oppn parties Is The Economic Slowdown Intensifying?

News Snippets

  • Amit Shah says the government will identify and deport illegal immigrants from all parts of the country
  • Reports from Pakistan confirm that Hafiz Saeed has been arrested and sent to jail
  • After the SC order, Karnataka Speaker says he will go by the Constitution in deciding on the resignations of the 16 MLAs
  • Rebel MLAs say they will not attend the trust vote on Thursday
  • Supreme Court rules that rebel MLAs cannot be forced to attend the assembly and vote in the floor test
  • Both the Centre and the Assam government have sought re-verification of up to 20% of draft NRC data
  • Pakistan opens its airspace for Indian planes
  • Dilapidated building collapses in Mumbai, killing more than 10 people while many were still trapped
  • Kulbhushan Jadhav case verdict to be delivered today by the ICJ
  • A Vistara flight landed in Lucknow with just 5 to 10 minutes of fuel left in the tank
  • Supreme Court to decide on Karnataka MLAs plea today
  • Karnataka alliance to face floor test on Thursday
  • China says that the next Dalai Lama will be appointed by it
  • Pakistan assures India that no anti-India activity would be allowed in the Kartarpur corridor
  • Pakistan to allow visa-free access to 5000 pilgrims every day to undertake pilgrimage using the Kartarpur corridor
ISRO calls-off Chandrayaan-2 mission launch at last moment due to technical snags. revised date will be announced later
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Is The Economic Slowdown Intensifying?

By Sunil Garodia

About the Author

Sunil Garodia Editor-in-Chief of indiacommentary.com. Current Affairs analyst and political commentator. Writes for a number of publications.
The Indian economy is slowing down. Latest figures for the October-December quarter released by the Central Statistics Office confirm this. GDP has grown at only 6.6 percent in the third quarter this year, forcing a revision of the full year estimates to just 7%. This means that the last quarter growth will be just 6.5%, the lowest in 7 quarters. Full year gross value added (GVA) will only be at 6.85% which means that for three consecutive years, India will have a sub-7% GVA growth.

The drastic fall in agriculture and fisheries, from 4.2% in July-September to 2.7% in the third quarter is a cause for worry. Given the acute farm distress, falling rates show that the distress will intensify. This also means that rural incomes are falling and consumption will go down. Couple this with the reported shortfall in the sowing of the rabi crop and there is no doubt that farmers will continue to bear the brunt for a longer than expected time. Consumption spending data from the hinterland shows a drastic fall in demand.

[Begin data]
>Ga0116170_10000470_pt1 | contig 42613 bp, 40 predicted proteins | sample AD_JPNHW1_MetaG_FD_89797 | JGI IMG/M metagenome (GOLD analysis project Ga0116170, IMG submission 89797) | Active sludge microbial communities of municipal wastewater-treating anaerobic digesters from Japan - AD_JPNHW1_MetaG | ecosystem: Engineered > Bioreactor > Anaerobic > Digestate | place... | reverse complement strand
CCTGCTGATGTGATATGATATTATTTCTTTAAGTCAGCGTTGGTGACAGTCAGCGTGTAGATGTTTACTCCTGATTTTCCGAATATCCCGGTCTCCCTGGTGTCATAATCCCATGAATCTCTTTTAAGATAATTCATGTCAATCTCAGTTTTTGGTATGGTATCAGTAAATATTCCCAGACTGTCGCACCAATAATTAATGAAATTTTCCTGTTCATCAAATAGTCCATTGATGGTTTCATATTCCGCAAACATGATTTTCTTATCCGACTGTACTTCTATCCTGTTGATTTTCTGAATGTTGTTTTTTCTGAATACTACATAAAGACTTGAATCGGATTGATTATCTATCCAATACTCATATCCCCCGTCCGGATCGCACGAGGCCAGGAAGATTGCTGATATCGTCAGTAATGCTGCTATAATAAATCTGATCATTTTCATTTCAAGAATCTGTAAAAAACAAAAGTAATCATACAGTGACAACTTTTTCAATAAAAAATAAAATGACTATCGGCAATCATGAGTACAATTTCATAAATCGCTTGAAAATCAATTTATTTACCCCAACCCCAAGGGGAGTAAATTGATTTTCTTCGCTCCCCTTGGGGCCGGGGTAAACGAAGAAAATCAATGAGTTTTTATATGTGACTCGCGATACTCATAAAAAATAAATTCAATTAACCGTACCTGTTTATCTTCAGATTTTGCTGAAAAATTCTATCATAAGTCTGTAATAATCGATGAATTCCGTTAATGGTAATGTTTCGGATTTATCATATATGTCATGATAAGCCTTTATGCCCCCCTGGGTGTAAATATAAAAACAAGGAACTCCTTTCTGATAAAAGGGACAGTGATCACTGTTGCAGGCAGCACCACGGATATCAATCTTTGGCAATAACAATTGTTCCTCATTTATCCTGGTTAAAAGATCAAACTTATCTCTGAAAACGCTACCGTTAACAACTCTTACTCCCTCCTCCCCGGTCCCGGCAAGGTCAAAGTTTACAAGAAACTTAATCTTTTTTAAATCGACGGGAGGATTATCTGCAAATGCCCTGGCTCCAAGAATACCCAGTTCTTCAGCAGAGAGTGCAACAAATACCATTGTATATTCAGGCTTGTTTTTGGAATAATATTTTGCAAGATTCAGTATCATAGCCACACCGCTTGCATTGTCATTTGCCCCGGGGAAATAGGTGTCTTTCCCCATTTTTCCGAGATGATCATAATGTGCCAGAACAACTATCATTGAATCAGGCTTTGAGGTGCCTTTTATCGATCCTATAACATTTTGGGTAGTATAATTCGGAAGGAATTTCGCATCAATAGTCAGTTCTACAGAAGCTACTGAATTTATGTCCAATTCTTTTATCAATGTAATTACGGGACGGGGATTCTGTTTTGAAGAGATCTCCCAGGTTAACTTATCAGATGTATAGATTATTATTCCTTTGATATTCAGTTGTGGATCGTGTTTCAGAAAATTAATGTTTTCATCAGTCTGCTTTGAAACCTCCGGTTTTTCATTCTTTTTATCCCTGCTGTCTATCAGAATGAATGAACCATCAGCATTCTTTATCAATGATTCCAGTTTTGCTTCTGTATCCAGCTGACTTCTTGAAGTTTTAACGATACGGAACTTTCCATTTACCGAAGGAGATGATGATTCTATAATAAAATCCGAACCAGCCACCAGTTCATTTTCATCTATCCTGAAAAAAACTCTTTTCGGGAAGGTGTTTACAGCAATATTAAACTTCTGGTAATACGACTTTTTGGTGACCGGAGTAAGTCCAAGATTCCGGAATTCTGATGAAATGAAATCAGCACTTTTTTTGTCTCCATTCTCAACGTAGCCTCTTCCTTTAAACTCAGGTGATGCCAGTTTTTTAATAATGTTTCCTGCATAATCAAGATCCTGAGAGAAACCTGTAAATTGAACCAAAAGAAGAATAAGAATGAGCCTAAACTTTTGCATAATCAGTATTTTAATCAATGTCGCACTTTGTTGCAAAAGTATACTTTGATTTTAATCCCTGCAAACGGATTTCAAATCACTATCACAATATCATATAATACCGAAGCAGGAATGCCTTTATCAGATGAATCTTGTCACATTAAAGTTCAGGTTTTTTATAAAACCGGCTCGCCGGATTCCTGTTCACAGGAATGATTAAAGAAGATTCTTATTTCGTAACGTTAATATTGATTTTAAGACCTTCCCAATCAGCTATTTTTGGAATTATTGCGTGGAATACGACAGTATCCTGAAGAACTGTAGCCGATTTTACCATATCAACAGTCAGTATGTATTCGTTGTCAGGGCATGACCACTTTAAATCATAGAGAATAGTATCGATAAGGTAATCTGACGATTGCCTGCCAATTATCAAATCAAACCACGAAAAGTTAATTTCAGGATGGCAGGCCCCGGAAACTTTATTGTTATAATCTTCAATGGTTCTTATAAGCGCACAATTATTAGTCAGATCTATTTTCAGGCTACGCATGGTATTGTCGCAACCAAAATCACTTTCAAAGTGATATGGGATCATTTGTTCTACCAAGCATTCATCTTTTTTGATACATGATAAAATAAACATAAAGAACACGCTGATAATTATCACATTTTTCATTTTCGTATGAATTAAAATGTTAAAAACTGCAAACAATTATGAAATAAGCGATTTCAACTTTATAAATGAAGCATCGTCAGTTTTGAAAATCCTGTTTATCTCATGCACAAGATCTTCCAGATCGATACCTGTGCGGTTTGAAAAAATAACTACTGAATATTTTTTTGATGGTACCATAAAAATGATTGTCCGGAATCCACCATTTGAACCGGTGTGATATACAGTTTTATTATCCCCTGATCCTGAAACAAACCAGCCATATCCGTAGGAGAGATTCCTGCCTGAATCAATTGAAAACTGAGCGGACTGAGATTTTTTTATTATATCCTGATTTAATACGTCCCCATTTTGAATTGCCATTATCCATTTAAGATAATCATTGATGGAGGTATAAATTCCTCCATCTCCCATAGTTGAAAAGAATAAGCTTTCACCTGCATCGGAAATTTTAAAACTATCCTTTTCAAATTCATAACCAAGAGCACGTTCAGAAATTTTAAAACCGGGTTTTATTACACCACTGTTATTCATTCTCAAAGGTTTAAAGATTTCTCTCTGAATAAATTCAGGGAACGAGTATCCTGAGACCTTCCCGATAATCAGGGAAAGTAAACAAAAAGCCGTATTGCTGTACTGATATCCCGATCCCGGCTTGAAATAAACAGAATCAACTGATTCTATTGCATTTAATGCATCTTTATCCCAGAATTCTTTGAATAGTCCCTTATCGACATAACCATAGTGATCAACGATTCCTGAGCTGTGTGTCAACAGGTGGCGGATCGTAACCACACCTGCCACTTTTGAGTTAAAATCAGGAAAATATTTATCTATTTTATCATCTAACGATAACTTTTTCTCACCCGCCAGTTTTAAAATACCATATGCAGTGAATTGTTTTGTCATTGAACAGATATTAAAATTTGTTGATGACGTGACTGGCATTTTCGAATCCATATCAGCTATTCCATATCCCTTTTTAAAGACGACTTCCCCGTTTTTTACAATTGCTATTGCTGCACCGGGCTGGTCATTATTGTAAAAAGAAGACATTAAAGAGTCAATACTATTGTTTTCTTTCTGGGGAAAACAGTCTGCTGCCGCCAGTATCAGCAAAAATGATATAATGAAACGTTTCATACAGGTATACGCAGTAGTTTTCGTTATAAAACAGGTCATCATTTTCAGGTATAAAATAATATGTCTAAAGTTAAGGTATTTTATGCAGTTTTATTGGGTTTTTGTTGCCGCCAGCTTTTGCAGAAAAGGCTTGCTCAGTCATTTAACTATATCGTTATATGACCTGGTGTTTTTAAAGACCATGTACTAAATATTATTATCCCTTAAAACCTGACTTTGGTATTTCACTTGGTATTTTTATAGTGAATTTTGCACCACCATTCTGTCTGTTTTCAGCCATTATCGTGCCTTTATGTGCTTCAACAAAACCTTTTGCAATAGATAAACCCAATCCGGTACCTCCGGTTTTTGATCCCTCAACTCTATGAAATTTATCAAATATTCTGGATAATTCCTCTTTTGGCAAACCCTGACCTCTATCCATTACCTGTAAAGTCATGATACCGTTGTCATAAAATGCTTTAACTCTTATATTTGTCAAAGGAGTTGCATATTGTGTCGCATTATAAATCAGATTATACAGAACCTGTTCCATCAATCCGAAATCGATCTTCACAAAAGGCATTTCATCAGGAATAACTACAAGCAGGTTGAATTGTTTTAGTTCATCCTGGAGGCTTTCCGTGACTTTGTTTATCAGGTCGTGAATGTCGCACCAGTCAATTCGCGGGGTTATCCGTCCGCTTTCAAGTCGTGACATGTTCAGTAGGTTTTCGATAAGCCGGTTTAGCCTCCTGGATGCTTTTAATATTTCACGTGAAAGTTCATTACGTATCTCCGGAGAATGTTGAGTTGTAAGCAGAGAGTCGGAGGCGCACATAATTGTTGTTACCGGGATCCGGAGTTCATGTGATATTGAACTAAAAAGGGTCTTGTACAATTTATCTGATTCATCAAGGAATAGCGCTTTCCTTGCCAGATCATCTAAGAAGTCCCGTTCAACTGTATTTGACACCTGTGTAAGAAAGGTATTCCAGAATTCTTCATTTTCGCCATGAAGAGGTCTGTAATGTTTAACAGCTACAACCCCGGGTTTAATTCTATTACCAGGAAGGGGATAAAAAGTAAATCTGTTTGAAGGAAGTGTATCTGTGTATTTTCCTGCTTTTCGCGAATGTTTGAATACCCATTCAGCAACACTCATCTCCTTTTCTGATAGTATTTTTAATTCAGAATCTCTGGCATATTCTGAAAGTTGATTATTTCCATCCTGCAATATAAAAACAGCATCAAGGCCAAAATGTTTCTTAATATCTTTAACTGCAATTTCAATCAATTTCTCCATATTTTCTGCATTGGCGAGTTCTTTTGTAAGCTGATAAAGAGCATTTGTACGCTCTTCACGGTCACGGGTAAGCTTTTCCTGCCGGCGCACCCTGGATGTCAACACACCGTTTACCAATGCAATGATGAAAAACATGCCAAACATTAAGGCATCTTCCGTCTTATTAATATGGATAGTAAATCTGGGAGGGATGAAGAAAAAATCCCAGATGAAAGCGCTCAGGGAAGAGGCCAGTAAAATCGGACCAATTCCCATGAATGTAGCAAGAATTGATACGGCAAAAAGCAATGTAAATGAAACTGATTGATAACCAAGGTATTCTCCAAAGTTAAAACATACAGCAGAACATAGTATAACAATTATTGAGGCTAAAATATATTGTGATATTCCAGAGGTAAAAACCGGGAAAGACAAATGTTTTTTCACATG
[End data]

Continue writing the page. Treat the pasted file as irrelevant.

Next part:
Manufacturing is not rosy either. GVA in this sector has gone down to 6.7%. It was 6.9% in the second quarter and a robust 12.4% in the first. The Index of Industrial Production (IIP) shows the growth at 2.7% and it is drastically down from the 8.7% achieved in the same quarter last year. Only gross fixed capital formation (GFCF) expanded by 10.6% against the 10.2% logged in the second quarter. Fresh and big investments from the government are also not expected as it is in the last leg of its term and has already gone beyond its fiscal deficit targets.

These figures, when juxtaposed with the slowdown in China and Europe, the upcoming general election in the country and the worsening relations between India and Pakistan, do not raise hopes of an early economic recovery. With inflation in check, it is now upon the RBI to give a push to investment by making a bigger rate cut than the token 0.25 percentage points it made the last time. But one feels that in the absence of a huge rise in demand for goods and services, any rate cut will not cut much ice with investors. Since demand is not going to rise in a hurry, we are in for a period of consolidation. Things will probably improve from the second quarter next year with a new government in place and buoyancy for the September to November festival season.